Mighty Fizz Chilla
by Philip Ridley (Author)
I really hate it when I don’t know whether I like a book or not! Even worse is not knowing whether the book is actually good or not.
The trouble began with the cover – I just did not get it. But my confusion did not stop there: there was the chapter layout with the numbered episodes each comprising really short pieces of writing. I really did not get this either, and it certainly did nothing to enhance the reading of the book; in fact it detracted from my being able to engage with the characters and the plot line.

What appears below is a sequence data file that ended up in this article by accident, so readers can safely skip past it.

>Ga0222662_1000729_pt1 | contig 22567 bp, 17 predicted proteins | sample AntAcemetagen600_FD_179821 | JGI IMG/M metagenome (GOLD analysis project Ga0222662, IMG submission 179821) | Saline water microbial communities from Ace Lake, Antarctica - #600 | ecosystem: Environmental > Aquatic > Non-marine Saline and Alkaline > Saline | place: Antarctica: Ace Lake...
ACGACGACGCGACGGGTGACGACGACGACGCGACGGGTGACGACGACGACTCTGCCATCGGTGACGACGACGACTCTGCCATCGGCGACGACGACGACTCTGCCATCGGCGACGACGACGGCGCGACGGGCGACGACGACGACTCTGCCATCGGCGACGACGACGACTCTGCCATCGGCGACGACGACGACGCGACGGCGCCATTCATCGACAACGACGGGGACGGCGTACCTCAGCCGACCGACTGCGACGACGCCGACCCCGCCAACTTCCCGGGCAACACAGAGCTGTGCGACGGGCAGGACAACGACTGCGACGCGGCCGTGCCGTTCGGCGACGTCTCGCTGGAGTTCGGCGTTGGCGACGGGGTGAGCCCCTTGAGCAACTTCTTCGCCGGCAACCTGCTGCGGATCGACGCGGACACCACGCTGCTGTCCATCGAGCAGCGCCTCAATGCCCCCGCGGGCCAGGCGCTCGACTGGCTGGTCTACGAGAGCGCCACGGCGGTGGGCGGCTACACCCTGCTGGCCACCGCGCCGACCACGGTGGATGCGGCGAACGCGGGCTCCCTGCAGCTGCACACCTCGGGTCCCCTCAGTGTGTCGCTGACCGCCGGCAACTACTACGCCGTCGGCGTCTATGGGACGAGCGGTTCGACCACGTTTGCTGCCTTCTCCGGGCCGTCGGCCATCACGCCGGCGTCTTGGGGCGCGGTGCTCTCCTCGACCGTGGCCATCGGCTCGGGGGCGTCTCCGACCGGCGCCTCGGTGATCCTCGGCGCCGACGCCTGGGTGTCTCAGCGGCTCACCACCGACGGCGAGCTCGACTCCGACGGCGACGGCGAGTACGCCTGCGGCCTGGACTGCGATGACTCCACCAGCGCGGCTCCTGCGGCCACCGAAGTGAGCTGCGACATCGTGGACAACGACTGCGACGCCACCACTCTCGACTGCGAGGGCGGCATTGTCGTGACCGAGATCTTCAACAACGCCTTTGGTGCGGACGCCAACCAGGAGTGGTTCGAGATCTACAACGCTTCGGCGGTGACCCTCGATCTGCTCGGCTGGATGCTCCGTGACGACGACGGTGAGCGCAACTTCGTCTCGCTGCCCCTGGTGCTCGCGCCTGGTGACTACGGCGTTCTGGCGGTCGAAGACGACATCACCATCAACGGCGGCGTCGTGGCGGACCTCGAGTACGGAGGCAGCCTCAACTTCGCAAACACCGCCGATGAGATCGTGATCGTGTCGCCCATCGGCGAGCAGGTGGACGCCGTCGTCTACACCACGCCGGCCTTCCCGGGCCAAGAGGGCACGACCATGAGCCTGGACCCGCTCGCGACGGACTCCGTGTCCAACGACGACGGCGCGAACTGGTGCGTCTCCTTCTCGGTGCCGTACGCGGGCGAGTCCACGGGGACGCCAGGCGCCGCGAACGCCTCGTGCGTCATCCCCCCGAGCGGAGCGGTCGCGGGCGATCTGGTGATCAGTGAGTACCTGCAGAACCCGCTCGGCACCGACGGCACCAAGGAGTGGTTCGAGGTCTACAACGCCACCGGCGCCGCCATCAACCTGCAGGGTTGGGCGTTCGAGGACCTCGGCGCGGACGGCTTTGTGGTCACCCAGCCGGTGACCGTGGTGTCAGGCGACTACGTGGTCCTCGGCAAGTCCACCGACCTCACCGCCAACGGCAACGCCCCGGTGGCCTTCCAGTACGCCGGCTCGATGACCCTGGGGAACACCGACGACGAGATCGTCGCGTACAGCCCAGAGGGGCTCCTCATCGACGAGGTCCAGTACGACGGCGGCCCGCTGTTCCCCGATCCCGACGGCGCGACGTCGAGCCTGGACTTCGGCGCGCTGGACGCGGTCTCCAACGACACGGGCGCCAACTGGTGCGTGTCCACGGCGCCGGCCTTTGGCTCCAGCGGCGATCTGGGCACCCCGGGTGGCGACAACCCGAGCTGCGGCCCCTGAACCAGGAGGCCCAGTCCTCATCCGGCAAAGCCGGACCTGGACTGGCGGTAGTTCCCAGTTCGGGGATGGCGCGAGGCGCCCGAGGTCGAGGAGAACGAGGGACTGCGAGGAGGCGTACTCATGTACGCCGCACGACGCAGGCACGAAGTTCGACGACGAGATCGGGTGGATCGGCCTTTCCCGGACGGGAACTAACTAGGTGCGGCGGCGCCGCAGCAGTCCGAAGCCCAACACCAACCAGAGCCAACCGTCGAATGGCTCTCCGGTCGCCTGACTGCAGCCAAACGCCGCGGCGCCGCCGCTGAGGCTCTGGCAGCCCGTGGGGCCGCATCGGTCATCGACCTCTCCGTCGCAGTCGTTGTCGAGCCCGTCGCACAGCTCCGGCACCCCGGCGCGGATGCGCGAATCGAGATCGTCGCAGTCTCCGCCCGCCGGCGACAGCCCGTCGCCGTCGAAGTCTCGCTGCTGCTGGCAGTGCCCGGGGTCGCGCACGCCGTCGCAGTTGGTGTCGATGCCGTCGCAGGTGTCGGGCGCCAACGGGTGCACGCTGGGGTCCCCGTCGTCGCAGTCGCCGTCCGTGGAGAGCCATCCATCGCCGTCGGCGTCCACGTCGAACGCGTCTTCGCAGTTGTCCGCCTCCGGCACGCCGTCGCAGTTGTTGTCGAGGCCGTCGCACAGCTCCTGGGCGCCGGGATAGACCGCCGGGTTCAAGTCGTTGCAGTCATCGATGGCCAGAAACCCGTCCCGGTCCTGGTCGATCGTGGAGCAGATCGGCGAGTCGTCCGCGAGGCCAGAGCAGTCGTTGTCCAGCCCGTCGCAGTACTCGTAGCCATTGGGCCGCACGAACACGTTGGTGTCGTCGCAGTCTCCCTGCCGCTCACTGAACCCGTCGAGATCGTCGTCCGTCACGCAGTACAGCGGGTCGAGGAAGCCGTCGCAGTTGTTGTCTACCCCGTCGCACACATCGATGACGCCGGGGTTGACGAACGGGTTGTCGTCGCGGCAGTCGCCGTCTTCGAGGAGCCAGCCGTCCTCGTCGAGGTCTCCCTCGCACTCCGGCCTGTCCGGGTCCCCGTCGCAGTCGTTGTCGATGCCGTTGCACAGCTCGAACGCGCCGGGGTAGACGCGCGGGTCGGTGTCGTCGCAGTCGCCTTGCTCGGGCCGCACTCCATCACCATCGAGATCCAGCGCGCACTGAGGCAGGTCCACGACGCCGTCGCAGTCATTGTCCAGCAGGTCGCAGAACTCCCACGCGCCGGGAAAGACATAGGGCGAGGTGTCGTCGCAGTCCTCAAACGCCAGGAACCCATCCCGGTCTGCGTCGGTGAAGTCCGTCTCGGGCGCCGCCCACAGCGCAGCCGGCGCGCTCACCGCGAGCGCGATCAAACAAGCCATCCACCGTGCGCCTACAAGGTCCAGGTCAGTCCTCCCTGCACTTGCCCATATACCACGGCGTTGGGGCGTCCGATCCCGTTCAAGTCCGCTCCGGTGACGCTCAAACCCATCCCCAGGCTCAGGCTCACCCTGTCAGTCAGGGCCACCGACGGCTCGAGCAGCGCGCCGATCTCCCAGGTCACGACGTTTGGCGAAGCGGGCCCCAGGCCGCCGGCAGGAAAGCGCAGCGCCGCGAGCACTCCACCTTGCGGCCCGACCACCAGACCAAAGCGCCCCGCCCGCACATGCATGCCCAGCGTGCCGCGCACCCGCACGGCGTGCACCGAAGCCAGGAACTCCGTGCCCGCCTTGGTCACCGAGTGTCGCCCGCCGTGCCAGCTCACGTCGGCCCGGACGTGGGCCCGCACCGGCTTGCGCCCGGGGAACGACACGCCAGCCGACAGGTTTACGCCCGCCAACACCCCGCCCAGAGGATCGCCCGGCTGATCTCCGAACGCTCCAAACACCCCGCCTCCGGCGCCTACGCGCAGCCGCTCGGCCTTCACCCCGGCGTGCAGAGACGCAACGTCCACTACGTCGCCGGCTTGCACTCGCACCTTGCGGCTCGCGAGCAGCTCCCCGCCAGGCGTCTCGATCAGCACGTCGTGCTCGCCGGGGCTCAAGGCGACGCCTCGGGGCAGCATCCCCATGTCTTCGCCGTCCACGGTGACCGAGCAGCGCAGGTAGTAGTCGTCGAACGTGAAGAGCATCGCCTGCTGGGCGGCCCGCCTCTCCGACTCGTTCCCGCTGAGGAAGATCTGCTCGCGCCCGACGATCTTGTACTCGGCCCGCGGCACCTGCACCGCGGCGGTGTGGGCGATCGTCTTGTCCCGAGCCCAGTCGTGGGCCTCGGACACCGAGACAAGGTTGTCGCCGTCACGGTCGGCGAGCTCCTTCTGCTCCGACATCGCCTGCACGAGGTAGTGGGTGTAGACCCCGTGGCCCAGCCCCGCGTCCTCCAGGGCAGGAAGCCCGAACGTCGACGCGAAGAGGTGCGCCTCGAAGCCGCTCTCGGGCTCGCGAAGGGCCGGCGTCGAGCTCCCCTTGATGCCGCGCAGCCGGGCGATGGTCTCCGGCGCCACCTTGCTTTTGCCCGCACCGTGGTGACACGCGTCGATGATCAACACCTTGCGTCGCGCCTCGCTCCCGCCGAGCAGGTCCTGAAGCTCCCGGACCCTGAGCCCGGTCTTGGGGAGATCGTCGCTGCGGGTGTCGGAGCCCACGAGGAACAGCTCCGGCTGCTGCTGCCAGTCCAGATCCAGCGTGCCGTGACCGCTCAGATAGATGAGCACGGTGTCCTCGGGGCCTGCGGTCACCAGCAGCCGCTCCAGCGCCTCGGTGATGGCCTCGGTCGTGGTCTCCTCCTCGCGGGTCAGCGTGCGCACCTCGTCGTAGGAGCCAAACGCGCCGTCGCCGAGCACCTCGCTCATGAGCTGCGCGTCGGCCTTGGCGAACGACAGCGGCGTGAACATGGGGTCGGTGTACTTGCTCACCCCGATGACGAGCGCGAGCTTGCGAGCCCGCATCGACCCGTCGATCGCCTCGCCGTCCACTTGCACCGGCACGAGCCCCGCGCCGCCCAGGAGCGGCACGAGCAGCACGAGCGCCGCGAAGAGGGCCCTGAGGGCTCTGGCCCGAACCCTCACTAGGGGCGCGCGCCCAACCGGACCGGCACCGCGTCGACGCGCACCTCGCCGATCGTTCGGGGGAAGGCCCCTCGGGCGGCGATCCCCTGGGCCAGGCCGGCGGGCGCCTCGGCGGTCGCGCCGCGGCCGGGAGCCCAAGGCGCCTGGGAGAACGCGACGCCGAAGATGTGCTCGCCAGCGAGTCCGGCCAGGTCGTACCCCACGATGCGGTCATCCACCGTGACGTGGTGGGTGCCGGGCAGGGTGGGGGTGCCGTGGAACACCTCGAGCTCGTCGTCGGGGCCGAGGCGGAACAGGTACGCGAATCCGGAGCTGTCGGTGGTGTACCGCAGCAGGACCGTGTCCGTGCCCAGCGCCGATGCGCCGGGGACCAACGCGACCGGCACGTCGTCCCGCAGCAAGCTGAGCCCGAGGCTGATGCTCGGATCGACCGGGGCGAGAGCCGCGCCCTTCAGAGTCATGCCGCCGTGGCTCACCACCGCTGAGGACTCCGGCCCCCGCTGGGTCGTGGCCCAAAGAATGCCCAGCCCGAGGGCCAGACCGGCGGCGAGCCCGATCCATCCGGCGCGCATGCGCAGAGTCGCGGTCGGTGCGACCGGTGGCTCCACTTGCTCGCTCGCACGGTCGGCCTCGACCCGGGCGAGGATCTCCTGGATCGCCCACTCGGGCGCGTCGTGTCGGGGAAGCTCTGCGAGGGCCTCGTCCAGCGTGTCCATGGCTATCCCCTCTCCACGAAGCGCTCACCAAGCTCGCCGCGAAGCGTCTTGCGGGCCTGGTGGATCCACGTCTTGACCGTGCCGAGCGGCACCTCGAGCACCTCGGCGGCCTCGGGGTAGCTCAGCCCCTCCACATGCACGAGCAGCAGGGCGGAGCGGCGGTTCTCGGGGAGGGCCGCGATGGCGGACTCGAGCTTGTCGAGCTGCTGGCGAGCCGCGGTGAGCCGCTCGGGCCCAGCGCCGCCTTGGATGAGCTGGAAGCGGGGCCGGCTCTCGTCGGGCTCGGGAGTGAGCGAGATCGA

That plot line itself did not merit the complex form and mixing of genres that the writer engaged in. Milo, the troubled 13-year-old main character ends up not really being that troubled at all. He is sent to his mother’s old friend, Cressida, who lives by the sea, in an effort to sort himself out. Here Cressida, Dee Dee Six and The Captain become part of a convoluted plot aimed at helping Milo deal with his past – or his present. I’m afraid that I did not get that either.
The exchanges between Cressida and Dee Dee are at times genuinely funny and always high camp. But the plot becomes completely self-indulgent to the extent that it is difficult to know what the point of the narrative is. The resolution of the plot is contrived and would appear to be a simple effort at bringing all the loose threads together.
What was really, really disappointing was the fact that as a Philip Ridley fan I found this book was just not worth the effort.